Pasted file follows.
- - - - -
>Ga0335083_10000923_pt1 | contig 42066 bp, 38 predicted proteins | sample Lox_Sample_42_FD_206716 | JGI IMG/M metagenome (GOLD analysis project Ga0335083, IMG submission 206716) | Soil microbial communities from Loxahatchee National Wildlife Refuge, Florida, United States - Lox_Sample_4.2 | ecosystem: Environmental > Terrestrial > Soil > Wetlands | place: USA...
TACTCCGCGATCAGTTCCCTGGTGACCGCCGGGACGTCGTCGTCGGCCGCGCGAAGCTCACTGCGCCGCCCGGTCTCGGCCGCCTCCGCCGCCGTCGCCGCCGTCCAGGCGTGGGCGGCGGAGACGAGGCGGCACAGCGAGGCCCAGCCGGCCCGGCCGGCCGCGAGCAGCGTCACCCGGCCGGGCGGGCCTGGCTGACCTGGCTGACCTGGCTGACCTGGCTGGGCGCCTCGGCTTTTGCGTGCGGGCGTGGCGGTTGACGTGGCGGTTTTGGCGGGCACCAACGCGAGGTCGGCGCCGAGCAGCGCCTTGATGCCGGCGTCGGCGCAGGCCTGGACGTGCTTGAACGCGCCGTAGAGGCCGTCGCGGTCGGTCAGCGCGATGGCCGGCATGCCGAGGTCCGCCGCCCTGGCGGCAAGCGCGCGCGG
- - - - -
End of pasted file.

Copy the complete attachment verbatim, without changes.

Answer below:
>Ga0335083_10000923_pt1 | contig 42066 bp, 38 predicted proteins | sample Lox_Sample_42_FD_206716 | JGI IMG/M metagenome (GOLD analysis project Ga0335083, IMG submission 206716) | Soil microbial communities from Loxahatchee National Wildlife Refuge, Florida, United States - Lox_Sample_4.2 | ecosystem: Environmental > Terrestrial > Soil > Wetlands | place: USA...
TACTCCGCGATCAGTTCCCTGGTGACCGCCGGGACGTCGTCGTCGGCCGCGCGAAGCTCACTGCGCCGCCCGGTCTCGGCCGCCTCCGCCGCCGTCGCCGCCGTCCAGGCGTGGGCGGCGGAGACGAGGCGGCACAGCGAGGCCCAGCCGGCCCGGCCGGCCGCGAGCAGCGTCACCCGGCCGGGCGGGCCTGGCTGACCTGGCTGACCTGGCTGACCTGGCTGGGCGCCTCGGCTTTTGCGTGCGGGCGTGGCGGTTGACGTGGCGGTTTTGGCGGGCACCAACGCGAGGTCGGCGCCGAGCAGCGCCTTGATGCCGGCGTCGGCGCAGGCCTGGACGTGCTTGAACGCGCCGTAGAGGCCGTCGCGGTCGGTCAGCGCGATGGCCGGCATGCCGAGGTCCGCCGCCCTGGCGGCAAGCGCGCGCGG